US backs Taiwan’s move to open de facto embassy in Lithuania


Taiwan will soon open a de facto embassy in Lithuania in what is seen as a small victory for Taipei in its long diplomatic tussle with Beijing, which claims sovereignty over the self-ruled island.

Washington was swift to welcome the move, saying it stood with friends and allies.

Taiwanese Foreign Minister Joseph Wu said on Tuesday that the island was “in full swing” to open the Taiwanese representative office in Lithuania – the first island’s mission in Europe to bear the name Taiwan.

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“Our representative office [to be] stationed in Lithuania will be our first office in Europe using the name Taiwan,” Wu said, adding “Taiwanese” was just the possessive case of Taiwan.

He said promoting Taiwan’s ties with Europe was one of the ministry’s core tasks.

“By using the name Taiwan as our representative office, it will allow our friends in Europe to understand more clearly that we represent the 23 million people of Taiwan. This is something highly significant,” he said.

Calling the plan an “important diplomatic breakthrough”, Taiwanese President Tsai Ing-wen said in a Facebook post that the island’s relations with Lithuania were tipped to fare even better after Vilnius opened its office in Taipei this autumn.

Zhu Fenglian, a spokeswoman of Beijing’s Taiwan Affairs Office, warned Lithuania against developing official contact with Taiwan and asked it to adhere to the “one China” principle and avoid sending a wrong signal to the pro-Taiwan independence forces on the island.

“Taiwan is a part of China and we firmly oppose any of our allies developing official relations with the Taiwan area,” she said, adding that any attempts to change the status would not alter the fact that Taiwan was a part of China and the international reality that there was only one China.

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Wu said the ministry had already submitted the office’s budget for cabinet approval and was looking for a site. “Preparations are in full swing,” he said.

He said Taiwan and Lithuania were expected to work together on projects ranging from trade, to industry and technology.

Once the office started operations, Taiwan would focus on promoting trade, culture, education and tourism in the Baltic nation and eastern Europe.

Earlier this year, Lithuania said it was mulling setting up a representative office in Taipei, prompting anger from Beijing which has official relations with Vilnius. Lithuania also quit a Beijing-led initiative to boost infrastructure deals with central and eastern Europe.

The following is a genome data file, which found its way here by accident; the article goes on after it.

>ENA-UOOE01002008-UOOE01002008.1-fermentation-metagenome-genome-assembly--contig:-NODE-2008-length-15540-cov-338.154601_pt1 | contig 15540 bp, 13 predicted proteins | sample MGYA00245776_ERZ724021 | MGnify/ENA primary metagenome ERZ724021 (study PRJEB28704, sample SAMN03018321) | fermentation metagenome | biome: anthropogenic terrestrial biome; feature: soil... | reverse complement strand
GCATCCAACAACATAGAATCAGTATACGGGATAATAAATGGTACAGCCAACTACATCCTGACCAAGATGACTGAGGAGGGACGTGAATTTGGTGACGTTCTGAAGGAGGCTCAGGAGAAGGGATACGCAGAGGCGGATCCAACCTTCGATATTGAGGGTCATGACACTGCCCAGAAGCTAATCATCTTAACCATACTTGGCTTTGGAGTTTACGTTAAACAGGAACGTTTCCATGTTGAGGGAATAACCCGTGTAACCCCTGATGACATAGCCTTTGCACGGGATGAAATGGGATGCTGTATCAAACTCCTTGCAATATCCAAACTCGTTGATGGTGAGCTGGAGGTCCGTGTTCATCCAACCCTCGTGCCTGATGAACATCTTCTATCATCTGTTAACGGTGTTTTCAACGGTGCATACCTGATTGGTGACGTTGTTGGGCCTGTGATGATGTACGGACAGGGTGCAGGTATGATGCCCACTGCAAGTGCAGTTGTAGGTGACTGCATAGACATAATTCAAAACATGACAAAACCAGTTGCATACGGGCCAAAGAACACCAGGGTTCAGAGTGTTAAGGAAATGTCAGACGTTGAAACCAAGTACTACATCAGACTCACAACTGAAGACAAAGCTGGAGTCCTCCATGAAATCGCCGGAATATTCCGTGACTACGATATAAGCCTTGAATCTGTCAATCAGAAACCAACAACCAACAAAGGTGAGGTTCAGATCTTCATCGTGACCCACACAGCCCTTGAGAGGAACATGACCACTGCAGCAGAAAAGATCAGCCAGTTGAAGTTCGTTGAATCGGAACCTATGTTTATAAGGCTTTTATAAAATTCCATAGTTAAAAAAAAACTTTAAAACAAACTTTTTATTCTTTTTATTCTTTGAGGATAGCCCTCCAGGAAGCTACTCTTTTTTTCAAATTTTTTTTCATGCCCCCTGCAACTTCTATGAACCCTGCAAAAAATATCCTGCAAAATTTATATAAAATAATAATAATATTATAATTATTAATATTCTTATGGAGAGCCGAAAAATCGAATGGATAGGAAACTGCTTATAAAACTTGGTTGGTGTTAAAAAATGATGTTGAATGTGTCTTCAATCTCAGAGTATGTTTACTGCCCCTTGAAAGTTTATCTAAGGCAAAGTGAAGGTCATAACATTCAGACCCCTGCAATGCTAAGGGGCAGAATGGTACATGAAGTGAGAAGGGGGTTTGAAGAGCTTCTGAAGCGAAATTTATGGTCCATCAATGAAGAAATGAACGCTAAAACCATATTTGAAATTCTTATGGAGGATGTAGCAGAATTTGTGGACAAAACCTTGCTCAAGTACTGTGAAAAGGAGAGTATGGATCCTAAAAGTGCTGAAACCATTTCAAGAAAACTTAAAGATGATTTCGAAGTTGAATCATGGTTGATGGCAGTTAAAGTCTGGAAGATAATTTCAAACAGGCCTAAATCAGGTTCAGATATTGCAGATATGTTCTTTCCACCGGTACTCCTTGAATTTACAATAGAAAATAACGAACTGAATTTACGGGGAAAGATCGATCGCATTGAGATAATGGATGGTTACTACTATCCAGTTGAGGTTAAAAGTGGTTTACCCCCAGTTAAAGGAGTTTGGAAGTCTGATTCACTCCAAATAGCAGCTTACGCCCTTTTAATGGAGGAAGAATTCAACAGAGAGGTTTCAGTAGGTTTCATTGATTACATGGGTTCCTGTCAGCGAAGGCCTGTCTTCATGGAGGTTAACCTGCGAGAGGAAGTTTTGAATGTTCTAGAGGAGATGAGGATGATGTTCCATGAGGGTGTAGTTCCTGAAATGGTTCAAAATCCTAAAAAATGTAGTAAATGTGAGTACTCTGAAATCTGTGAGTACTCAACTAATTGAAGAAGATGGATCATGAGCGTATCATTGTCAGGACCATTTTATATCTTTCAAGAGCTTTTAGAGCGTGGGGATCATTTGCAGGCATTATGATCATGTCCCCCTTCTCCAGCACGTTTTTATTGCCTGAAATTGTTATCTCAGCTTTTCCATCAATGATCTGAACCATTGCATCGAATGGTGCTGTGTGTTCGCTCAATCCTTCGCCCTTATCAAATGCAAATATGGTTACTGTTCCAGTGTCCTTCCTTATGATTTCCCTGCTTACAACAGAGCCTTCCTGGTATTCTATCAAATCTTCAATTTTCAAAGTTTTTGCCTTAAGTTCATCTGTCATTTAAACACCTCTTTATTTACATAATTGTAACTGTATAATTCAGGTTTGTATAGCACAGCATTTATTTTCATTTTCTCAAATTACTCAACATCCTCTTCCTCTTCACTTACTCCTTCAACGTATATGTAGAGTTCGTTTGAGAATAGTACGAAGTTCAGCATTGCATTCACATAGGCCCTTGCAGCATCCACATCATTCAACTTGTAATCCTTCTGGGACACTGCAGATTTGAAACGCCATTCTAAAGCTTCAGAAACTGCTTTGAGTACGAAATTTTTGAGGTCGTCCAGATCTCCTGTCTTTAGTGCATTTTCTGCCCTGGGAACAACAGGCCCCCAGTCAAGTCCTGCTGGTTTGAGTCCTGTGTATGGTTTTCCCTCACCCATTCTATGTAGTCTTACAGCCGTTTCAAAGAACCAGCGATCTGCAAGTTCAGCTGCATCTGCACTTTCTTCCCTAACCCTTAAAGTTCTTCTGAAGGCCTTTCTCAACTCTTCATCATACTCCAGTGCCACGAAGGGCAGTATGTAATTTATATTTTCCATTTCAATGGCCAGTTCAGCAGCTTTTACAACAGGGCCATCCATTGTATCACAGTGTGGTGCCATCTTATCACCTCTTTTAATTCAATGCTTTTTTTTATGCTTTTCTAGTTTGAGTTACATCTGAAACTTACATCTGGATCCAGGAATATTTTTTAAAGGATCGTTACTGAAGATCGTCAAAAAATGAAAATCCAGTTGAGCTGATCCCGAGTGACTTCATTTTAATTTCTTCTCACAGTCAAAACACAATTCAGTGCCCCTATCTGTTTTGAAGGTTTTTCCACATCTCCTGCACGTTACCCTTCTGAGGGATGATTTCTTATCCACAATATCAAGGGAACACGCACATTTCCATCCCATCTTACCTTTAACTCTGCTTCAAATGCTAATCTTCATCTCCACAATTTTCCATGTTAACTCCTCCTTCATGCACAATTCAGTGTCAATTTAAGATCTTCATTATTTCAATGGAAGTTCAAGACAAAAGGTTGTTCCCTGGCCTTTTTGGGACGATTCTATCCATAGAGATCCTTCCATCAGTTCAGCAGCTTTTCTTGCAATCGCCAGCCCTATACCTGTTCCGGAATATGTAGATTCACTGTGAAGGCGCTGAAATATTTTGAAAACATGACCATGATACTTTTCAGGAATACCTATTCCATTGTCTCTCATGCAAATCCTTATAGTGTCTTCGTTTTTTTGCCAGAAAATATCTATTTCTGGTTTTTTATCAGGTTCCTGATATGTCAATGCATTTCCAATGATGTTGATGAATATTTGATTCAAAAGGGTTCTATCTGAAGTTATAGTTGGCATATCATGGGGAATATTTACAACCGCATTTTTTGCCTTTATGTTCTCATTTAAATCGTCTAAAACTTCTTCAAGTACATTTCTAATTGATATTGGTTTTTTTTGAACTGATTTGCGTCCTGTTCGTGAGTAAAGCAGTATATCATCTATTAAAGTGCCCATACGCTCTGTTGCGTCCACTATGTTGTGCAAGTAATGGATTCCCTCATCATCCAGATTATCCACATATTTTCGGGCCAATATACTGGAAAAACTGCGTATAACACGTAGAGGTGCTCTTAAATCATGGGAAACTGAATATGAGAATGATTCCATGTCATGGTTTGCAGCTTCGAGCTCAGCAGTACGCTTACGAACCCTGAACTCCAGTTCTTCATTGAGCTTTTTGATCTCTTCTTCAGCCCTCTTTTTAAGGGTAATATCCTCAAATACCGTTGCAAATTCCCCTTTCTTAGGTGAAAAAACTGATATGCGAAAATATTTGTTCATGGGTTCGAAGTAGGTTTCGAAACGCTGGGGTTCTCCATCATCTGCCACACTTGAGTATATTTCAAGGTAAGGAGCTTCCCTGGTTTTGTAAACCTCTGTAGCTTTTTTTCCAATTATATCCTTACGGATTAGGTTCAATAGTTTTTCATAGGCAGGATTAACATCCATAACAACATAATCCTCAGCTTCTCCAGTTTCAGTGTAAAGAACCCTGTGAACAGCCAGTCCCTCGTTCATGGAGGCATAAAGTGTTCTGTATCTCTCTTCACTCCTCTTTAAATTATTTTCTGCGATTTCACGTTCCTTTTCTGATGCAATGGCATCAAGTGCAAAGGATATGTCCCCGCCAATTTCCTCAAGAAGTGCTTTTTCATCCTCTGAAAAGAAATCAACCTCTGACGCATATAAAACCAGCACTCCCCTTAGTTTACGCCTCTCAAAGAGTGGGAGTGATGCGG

Soon after Wu announced the plan, the US praised the decision.

“The United States applauds the agreement to establish a Taiwan office in Lithuania. All countries should be free to pursue closer ties and greater cooperation with Taiwan, a leading democracy, a major economy, and a force for good in the world,” said the American Institute in Taiwan, the US de facto embassy in Taipei in the absence of formal ties.

“The United States remains committed to supporting Taiwan in a manner consistent with the US ‘one China’ policy as Taiwan strengthens its international partnerships and works to address global challenges, including Covid-19, investment screening, and supply chain resilience.

“We stand with friends and allies to advance our shared prosperity, security, and values around the world.”

Lithuania announces it will quit ‘divisive’ China cooperation group

Washington, which switched recognition to Beijing from Taipei in 1979, has been vocal in supporting Taiwan’s participation in international affairs since the administration of former US president Donald Trump. That support, especially those from Congress, has continued under Trump’s successor Joe Biden.

Washington has also warned Taipei’s remaining 15 allies against switching ties to Beijing, saying they could risk sanctions if they did so.

Wang Ting-yu, a legislator of the ruling, independence-leaning Democratic Progressive Party, said the office was a diplomatic win for Taiwan.

“Lithuanian and Taiwan face the same situation – that their democratic and free systems are under imminent threat from [Beijing],” Wang said.

“Our foreign ministry was able to seize this opportunity ... and gradually overcome all difficulties in setting up the office.”

Legislator Charles Chen I-hsin said the island should avoid bragging about the move because it might prompt Beijing to pressure Lithuania. “After all, it is not the establishment of official relations between the two sides,” Chen said.

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